AppleApple: I know! You could paint the ceiling that colour I wanted!
Me and Kevin: No!
Fooey: Like a stripe of purple and a stripe of blue and then green and yellow and …
Me: I mean, I like the colour, it’s just not what we planned.
Kevin: I have to know by noon tomorrow because I won’t have time to paint after that.
Fooey: Can you paint stripes in my room?
Me, [messaging Kevin, 10:07 AM, today]: I went and looked again and decided you should paint it.
Kevin: Ok I will come asap.
This is the bonus of having non-traditional jobs: so we can pop home and paint whenever the mood strikes! From the sounds of it, he’s got a soccer game going in there, too. Pretty nice way to spend a Monday afternoon.
[Note: if you really really love that shade of green over which Kevin is painting (above), please don’t tell us, because he’s covering it up right now, as I type, and we’re not going to repaint this room three times in as many days. But, who knows, we might use it for stripes in Fooey’s room. Why not?]
I like to note what’s working for our family at any given time, even though this is bound to change.
Piano practice: What’s working is to tailor a small reward system to each individual child. Albus earns screen time following piano practice. Fooey puts a sticker on her school calendar every time she practices, and earns small rewards (books or crafts) for every twenty practices. AppleApple likes to play the piano and doesn’t like keeping track of things, so she doesn’t want or need a reward.
I’ve put a dishwasher emptying schedule on the chalkboard. The three eldest take turns unloading, and put a check mark beside their name each time. This helps balance it out on days when one child can’t take his or her turn. No fighting over who has done it more often. CJ is too small to unload the dishwasher, so his job is to the water the plants every few days. He gets a checkmark too.
The laundry is an ongoing issue for me, for which I seem to have less and less patience. Since the bed bug situation began, I’ve been running everything through the drier as a precaution. A pattern has taken hold: the laundry gets washed, dried, then left for days sitting crumpled in baskets until I finally undertake the task of folding and distributing it. This does not make me happy. Last night, while I was at class, AppleApple and CJ spent an hour folding and distributing laundry: they made it into a game, apparently. This makes me very happy.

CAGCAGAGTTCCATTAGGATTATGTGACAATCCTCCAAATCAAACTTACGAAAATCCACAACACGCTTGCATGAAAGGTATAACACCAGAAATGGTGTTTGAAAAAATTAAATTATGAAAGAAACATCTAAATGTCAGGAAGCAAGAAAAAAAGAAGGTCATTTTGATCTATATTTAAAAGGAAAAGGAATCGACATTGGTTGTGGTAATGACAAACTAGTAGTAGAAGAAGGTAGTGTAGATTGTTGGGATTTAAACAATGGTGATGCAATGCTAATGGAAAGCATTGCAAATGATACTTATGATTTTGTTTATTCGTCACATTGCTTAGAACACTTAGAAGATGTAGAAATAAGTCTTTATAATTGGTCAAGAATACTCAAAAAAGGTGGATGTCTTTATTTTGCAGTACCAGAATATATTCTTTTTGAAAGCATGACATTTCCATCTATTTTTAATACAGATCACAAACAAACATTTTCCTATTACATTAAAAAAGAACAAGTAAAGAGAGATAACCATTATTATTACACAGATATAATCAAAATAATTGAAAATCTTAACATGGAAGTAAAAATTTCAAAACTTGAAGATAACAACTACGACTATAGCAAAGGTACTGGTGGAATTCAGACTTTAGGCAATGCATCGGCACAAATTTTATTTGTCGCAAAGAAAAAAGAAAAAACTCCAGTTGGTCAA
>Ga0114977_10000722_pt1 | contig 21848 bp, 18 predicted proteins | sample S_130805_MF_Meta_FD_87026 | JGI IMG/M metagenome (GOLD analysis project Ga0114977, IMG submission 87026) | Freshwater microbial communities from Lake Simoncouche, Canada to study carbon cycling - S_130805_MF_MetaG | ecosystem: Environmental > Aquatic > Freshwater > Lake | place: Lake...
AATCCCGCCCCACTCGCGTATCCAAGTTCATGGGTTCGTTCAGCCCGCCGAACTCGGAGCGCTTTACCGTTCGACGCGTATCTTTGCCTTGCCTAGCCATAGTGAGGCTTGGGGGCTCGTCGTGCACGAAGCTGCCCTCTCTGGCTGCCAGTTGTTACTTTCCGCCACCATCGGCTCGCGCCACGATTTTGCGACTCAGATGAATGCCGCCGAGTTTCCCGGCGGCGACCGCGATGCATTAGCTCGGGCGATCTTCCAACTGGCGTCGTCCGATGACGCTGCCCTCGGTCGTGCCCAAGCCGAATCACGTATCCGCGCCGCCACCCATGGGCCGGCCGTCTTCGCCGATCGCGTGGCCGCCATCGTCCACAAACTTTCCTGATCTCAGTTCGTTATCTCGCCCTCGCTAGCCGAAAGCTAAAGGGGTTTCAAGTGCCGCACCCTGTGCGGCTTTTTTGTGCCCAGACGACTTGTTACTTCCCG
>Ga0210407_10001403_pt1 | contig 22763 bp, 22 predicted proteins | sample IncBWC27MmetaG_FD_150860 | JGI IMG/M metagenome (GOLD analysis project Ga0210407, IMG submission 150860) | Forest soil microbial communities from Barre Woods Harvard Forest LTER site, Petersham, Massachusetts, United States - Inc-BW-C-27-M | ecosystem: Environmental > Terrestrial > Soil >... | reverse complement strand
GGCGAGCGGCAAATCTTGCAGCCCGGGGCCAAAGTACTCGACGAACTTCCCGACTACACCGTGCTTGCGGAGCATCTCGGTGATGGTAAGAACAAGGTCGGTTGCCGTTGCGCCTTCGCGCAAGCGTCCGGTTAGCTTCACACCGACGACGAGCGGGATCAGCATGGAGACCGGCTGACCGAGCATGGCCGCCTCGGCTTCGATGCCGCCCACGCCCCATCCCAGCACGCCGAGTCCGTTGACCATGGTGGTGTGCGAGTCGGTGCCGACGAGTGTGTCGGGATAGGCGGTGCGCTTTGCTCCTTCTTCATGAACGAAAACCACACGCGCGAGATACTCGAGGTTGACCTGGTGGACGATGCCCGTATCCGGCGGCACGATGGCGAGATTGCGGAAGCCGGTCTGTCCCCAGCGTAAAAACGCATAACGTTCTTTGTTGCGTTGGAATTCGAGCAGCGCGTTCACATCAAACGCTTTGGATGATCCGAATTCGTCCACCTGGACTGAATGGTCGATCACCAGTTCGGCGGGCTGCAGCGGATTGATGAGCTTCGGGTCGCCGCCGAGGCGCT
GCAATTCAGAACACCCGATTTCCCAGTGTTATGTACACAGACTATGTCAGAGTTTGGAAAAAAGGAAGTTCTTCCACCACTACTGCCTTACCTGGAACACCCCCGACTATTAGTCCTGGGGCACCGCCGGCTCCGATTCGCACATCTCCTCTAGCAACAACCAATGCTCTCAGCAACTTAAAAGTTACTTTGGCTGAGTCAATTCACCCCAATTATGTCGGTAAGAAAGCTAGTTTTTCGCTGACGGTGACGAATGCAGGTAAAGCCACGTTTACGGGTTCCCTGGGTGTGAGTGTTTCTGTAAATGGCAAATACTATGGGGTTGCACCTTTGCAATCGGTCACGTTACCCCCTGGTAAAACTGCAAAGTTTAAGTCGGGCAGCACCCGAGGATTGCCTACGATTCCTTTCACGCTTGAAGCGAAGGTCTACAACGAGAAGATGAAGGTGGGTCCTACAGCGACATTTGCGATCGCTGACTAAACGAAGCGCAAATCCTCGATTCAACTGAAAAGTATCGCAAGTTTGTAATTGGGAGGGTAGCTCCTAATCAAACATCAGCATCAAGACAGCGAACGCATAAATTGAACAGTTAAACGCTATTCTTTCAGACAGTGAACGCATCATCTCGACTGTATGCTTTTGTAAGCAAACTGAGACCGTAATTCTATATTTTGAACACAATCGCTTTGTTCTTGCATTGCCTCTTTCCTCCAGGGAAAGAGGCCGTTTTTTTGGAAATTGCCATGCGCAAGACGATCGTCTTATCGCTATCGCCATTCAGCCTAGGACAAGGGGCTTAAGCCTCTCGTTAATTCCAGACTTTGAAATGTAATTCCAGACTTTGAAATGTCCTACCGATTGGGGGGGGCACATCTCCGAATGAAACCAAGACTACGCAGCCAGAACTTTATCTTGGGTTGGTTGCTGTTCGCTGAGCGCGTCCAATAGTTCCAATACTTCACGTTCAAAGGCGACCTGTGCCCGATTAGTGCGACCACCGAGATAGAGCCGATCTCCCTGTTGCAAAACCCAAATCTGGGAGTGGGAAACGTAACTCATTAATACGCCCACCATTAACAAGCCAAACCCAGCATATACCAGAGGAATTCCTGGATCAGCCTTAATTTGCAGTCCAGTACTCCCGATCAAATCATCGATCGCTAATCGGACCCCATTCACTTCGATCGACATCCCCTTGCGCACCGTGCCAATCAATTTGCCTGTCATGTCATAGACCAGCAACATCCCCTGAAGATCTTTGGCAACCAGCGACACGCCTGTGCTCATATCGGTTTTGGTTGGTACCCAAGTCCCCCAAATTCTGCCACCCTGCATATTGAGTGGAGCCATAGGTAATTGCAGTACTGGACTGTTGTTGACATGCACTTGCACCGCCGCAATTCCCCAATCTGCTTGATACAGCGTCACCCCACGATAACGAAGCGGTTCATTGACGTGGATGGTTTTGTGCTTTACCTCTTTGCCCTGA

this is my office, with bonus points to anyone who can actually find it, or move that duct-tape-covered chair
Everyone was waiting up to hear about my first class last night.
this is my echoing classroom
I can report that the classroom is not an ideal workshopping space, and I’m hoping to get the class moved. I can also report that that my concussion symptoms did not feel worse after teaching for three hours, for which I am more than grateful, I am deeply relieved.
I woke this morning feeling better relative to every other day this week.
A friend sent me a link to Tabatha Southey’s reflection on her own experience with concussion
. Given that it’s Tabatha Southey, it’s very funny, and also comforting: I relate to the feeling of disassociation she describes, and her inclination to start crying just about whenever. I am not a crier, generally speaking, yet I’ve found myself slipping easily into tears. (Parking ticket? Tears! Children holding hands on the way to school? Tears! Someone “hates” the supper I’ve made? Tears!) It doesn’t seem like a bad thing, though that may be my disassociative self talking. Nothing seems like a bad thing, really, which makes life very liveable.
But I look forward to exiting this fog. I really do.
It worries me to think of my brain being bruised. It worries me to consider bruised the part of me that I rely on for judgement and self-critique and sensible advice and the ability to focus intensely. It’s given me a whole new perspective on injury and fitness, and also on the idea of pushing beyond one’s limits. I can push my muscles beyond what seem to be their limits, and I trust my body’s capacity for endurance, but it never occurred to me that I might have to extend the idea of physical limits to my brain. It doesn’t seem the same, to me, as a hip injury or an ankle sprain: I wouldn’t shy away from activities that might re-injure those body parts, but would I risk re-injuring my head? I don’t think so. My head is my livelihood.
A few more good things, before I sign off: my kids like to read the newspaper, comics and obituaries. I know it’s off-beat, but I gravitate toward the obituaries, too: all those stories, the attempted summing up of all those lives. Here is AppleApple, before leaving for school this morning: “Mom, you have to read today’s obituary about a nun who was 109 years old
!” That makes me happy, too.
And I’m oddly happy living with my dresser drawers emptied out and the majority of my clothing temporarily stored in giant plastic bags (a bed bug precaution). I have a tiny rotation of clothes available, all are clothes I like wearing, and the lack of choice every morning is a peaceable thing. I may never go back to full drawers again.
Finally, I’m very happy with the random tasks that got accomplished over the summer. The following messy places got thoroughly cleaned and organized: the fridge (!!), the art table and accompanying bins and shelves (why do we have so many art supplies?), the children’s rooms and their bookshelves, the bathroom cabinets, the swim stuff, the bins of gift bags in the attic (I know, you wouldn’t think that’s much, but it felt like an accomplishment), and my home office. My office, with its tidy new filing box, makes me especially happy.
Oh, and one more good thing! Here’s the link to the official announcement in Quill & Quire about Girl Runner.